Okay, so you’ve worked from home before, once a month, once a week, it’s no big deal, right? But you’re now into week two with a long road ahead.
Many people will now have added the extra pressure of their children at home, the family/work balance is now definitely blurred. So, what can you do to remain productive and sane?
You’ve already read the many homeworking tips from the broadsheets and lifestyle bloggers but what next?
First of all, it doesn’t hurt to bookmark the articles you’ve already read and read them again. New habits will form quicker than you think and there’s nothing wrong with pausing to check how you’re doing and whether your set-up will work in the long term.
Our website includes guidance on how to set up, what will be your new office for the foreseeable future. Whilst the HSE have stated that you do not need to complete a DSE workstation assessment if you are temporarily working from home, the good practices you adopted at your office should still be considered at home.
A big part of working from home and dealing with the current crisis is managing your mental health. It will come as no surprise our article on ‘10 ways to promote positive mental health’ is currently the one of the most popular on our website.
Prior to the lockdown we were just about to launch a new Mental Health First Aid course, provisional dates were picked and our trainers ready to go. While it may unfortunately be a while before we can run these courses, our trainers are able to share some the wisdom. The course is backed by Mental Health First Aid England who have developed the following poster for working from home and much more.
In addition to this, we have asked around our own team who are all working from home about what the biggest challenges are for them and these were some of their comments:
- With all of us at home it’s a fight for who gets to work at the desk, and who has to work on the couch with their laptop or at the kitchen bench on a stool.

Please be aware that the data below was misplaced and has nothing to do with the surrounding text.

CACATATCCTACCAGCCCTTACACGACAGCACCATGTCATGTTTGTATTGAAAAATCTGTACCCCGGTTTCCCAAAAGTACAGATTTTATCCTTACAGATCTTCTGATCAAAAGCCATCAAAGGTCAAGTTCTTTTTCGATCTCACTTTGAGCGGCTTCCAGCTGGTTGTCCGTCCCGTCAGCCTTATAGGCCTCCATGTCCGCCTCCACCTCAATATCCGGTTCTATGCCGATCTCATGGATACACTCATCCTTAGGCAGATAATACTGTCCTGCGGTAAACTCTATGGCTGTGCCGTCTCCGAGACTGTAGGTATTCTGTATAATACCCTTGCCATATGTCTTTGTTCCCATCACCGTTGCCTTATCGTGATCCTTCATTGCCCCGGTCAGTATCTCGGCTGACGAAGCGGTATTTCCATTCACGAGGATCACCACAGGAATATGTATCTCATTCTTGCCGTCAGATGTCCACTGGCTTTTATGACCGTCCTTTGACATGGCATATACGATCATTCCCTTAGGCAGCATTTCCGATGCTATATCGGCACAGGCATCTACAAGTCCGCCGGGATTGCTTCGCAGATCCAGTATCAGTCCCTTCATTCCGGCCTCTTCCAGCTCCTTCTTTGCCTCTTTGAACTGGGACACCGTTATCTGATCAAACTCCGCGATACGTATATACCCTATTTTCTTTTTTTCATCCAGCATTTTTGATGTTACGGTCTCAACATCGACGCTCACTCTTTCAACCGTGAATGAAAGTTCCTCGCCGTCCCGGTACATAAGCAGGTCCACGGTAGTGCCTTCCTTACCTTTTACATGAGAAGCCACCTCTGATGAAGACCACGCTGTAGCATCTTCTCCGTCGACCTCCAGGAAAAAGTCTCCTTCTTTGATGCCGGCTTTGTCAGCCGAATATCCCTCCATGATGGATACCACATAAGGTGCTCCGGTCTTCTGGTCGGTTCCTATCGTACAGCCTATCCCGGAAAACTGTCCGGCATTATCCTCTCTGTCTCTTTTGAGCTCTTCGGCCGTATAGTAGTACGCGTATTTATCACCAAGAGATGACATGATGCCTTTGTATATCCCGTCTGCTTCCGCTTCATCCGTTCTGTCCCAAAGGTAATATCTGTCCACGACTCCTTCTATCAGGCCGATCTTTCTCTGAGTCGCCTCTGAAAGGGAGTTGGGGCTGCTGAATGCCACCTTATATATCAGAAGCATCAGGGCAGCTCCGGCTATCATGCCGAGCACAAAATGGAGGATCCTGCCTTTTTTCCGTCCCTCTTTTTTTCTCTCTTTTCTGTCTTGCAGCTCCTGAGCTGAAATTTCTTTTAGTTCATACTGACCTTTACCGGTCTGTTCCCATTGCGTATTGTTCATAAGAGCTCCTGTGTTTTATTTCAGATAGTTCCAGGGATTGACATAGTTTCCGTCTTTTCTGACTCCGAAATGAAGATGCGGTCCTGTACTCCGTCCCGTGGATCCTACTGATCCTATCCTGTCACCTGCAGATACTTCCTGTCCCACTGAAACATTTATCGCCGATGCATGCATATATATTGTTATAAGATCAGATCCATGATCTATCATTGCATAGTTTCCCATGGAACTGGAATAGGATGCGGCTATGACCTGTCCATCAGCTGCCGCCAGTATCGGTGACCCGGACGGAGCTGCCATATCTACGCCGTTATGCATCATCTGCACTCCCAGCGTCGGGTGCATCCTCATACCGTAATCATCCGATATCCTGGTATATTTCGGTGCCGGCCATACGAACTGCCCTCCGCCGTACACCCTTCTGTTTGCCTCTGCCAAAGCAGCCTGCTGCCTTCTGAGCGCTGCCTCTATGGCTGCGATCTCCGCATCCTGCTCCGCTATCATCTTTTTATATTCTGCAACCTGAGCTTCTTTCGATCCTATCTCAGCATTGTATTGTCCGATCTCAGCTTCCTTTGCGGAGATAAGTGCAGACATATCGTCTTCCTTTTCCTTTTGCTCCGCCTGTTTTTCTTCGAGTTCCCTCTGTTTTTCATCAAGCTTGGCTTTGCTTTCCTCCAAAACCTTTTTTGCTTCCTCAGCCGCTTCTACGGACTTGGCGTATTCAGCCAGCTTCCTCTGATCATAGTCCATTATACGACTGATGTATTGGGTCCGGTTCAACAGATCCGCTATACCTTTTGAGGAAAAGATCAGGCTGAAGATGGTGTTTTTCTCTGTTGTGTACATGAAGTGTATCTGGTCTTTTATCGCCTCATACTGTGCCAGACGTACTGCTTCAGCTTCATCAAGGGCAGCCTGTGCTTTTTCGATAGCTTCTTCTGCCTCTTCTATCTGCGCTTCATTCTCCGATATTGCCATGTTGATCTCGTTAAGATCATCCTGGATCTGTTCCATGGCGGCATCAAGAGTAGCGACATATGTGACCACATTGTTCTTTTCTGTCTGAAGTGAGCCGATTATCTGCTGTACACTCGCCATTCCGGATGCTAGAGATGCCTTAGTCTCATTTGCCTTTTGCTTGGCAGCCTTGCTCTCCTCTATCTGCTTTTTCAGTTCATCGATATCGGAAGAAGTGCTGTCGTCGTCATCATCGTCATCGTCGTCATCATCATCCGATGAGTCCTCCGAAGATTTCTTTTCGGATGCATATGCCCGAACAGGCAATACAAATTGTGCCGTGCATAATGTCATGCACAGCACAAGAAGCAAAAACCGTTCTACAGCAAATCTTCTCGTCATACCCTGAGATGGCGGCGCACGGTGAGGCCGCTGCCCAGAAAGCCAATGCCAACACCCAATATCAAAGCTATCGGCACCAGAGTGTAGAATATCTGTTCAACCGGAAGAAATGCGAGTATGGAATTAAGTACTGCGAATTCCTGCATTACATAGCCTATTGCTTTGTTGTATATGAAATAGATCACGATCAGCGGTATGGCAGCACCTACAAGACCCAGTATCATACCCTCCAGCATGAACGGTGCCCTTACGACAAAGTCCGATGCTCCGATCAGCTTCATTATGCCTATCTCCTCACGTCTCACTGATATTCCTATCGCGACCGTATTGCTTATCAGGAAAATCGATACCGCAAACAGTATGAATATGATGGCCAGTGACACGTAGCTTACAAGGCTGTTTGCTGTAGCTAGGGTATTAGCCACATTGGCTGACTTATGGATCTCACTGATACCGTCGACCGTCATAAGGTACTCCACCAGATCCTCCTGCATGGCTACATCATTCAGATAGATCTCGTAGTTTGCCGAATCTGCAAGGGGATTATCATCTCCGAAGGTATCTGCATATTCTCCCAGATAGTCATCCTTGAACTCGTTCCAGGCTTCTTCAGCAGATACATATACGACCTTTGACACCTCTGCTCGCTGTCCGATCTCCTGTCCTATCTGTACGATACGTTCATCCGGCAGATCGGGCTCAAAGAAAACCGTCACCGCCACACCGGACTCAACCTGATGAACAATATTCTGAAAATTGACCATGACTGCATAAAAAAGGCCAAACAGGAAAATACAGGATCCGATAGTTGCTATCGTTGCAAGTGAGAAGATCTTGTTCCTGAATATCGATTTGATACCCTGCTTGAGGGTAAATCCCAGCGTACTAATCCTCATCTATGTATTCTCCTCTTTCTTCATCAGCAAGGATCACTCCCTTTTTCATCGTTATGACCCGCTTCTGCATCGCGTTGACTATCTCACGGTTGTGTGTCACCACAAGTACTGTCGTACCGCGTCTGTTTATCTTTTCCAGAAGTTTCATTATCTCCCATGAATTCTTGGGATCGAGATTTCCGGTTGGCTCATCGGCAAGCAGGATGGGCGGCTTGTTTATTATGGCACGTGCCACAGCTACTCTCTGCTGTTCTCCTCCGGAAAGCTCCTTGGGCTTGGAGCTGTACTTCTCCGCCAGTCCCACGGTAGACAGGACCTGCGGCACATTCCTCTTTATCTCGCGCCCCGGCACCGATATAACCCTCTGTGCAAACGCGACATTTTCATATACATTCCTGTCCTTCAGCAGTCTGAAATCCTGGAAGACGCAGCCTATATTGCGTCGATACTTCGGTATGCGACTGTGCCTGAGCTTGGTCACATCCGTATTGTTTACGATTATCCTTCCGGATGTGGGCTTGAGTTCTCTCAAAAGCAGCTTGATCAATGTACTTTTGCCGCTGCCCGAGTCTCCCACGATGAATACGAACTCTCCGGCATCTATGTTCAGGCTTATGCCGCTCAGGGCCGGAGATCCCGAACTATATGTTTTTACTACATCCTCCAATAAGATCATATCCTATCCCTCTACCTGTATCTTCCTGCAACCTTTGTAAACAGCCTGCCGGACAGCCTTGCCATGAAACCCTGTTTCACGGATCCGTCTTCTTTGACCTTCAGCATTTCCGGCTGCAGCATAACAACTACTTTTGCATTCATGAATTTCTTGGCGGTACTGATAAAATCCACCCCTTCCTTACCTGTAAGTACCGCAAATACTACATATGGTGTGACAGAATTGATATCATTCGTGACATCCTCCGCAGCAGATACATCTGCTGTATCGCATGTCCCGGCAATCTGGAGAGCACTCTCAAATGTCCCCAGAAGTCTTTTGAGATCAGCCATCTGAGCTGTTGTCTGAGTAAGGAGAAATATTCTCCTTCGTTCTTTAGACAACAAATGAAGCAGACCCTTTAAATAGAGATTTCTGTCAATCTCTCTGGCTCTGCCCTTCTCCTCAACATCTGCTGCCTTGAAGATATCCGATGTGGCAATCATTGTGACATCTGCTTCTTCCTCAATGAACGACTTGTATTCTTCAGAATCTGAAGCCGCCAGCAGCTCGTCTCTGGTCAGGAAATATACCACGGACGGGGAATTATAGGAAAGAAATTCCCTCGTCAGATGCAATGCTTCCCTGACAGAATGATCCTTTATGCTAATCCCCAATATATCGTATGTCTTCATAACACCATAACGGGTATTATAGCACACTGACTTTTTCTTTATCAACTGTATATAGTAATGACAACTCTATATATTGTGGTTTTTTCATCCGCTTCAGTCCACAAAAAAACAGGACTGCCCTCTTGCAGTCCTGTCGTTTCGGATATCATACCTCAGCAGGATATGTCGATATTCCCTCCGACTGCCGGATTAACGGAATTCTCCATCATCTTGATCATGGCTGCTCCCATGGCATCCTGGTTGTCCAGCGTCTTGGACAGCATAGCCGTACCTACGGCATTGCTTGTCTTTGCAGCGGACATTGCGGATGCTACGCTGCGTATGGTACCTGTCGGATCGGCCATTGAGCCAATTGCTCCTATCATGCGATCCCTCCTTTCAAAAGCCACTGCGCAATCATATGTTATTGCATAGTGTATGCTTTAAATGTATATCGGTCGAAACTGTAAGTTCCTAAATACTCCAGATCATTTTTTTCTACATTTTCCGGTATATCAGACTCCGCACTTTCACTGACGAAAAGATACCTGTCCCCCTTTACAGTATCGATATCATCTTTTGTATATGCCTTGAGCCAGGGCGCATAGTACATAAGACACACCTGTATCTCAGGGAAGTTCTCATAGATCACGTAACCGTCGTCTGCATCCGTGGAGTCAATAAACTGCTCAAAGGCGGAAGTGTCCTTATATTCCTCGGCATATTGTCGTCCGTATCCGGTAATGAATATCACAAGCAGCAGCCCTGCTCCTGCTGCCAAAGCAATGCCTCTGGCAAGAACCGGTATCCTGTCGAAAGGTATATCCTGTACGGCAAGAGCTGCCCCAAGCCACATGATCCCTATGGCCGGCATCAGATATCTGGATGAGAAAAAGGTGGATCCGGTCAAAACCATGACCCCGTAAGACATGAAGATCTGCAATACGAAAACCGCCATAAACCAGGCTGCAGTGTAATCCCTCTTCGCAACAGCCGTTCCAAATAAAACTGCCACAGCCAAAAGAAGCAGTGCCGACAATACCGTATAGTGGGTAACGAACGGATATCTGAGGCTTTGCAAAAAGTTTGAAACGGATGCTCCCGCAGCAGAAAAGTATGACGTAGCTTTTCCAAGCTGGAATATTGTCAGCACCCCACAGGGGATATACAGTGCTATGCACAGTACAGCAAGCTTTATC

- It’s embarrassing when you’re on a conference call with a colleague, or worse – a customer, and the kids start a fight.
- Fitting in home-schooling.
- Confidentiality is an issue. It’s hard to keep the kids from overhearing conversations.
- My pets think they have a right to my time just because I’m there.
I guess we’re all in the same boat. Feel free to share your home-working issues on our social media channels and hopefully someone on our network will have a solution to help you.
If you’re feeling anxious or isolated, remember that support is out there.
Talk to your Mental Health First Aider. If your company has trained Mental Health First Aiders or Champions, make a note of their contact details, and don’t hesitate to get in touch with them if you need to. They can use their skills to support anyone struggling with their mental health by signposting them to the appropriate support, both in and outside of the workplace.
Speak to your HR team or Employee Assistance Programme if your organisation has this in place.
Mental Health Helplines. Samaritans offer free, confidential support 24 hours a day on 116 123. A list of national mental health services and helplines are available at mentalhealth.org.uk.
If there’s any advice we can give, just call us on 03456 122144 and we’ll do our best to help.
Keep your staff and business safe.
Director – THSP Risk Management